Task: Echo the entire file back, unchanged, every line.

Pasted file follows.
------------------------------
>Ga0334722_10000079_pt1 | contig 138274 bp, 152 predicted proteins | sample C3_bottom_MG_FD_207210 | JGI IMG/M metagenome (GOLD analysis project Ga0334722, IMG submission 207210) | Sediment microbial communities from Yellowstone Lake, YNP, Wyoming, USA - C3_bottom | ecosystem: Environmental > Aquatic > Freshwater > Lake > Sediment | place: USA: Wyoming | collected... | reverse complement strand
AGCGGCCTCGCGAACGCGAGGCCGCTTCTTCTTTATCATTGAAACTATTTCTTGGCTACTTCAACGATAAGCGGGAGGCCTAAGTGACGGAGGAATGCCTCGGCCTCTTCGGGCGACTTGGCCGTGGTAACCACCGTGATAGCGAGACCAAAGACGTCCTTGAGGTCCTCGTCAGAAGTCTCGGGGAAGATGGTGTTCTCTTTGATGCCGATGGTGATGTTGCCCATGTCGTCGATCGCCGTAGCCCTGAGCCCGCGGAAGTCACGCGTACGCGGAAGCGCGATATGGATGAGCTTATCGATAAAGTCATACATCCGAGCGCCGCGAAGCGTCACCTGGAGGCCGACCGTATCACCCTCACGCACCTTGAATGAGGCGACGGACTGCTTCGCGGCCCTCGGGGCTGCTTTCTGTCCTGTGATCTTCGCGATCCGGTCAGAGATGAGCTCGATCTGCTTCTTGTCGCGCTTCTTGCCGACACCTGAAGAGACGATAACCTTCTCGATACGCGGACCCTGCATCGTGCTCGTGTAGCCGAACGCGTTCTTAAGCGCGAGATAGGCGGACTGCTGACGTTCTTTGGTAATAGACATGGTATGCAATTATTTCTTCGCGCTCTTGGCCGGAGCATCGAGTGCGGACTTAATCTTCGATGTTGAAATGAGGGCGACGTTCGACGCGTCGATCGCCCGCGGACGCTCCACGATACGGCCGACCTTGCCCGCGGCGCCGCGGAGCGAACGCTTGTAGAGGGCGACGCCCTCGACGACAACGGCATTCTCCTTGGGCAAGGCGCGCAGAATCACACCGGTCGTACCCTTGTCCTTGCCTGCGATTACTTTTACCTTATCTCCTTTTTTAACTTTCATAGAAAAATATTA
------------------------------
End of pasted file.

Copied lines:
>Ga0334722_10000079_pt1 | contig 138274 bp, 152 predicted proteins | sample C3_bottom_MG_FD_207210 | JGI IMG/M metagenome (GOLD analysis project Ga0334722, IMG submission 207210) | Sediment microbial communities from Yellowstone Lake, YNP, Wyoming, USA - C3_bottom | ecosystem: Environmental > Aquatic > Freshwater > Lake > Sediment | place: USA: Wyoming | collected... | reverse complement strand
AGCGGCCTCGCGAACGCGAGGCCGCTTCTTCTTTATCATTGAAACTATTTCTTGGCTACTTCAACGATAAGCGGGAGGCCTAAGTGACGGAGGAATGCCTCGGCCTCTTCGGGCGACTTGGCCGTGGTAACCACCGTGATAGCGAGACCAAAGACGTCCTTGAGGTCCTCGTCAGAAGTCTCGGGGAAGATGGTGTTCTCTTTGATGCCGATGGTGATGTTGCCCATGTCGTCGATCGCCGTAGCCCTGAGCCCGCGGAAGTCACGCGTACGCGGAAGCGCGATATGGATGAGCTTATCGATAAAGTCATACATCCGAGCGCCGCGAAGCGTCACCTGGAGGCCGACCGTATCACCCTCACGCACCTTGAATGAGGCGACGGACTGCTTCGCGGCCCTCGGGGCTGCTTTCTGTCCTGTGATCTTCGCGATCCGGTCAGAGATGAGCTCGATCTGCTTCTTGTCGCGCTTCTTGCCGACACCTGAAGAGACGATAACCTTCTCGATACGCGGACCCTGCATCGTGCTCGTGTAGCCGAACGCGTTCTTAAGCGCGAGATAGGCGGACTGCTGACGTTCTTTGGTAATAGACATGGTATGCAATTATTTCTTCGCGCTCTTGGCCGGAGCATCGAGTGCGGACTTAATCTTCGATGTTGAAATGAGGGCGACGTTCGACGCGTCGATCGCCCGCGGACGCTCCACGATACGGCCGACCTTGCCCGCGGCGCCGCGGAGCGAACGCTTGTAGAGGGCGACGCCCTCGACGACAACGGCATTCTCCTTGGGCAAGGCGCGCAGAATCACACCGGTCGTACCCTTGTCCTTGCCTGCGATTACTTTTACCTTATCTCCTTTTTTAACTTTCATAGAAAAATATTA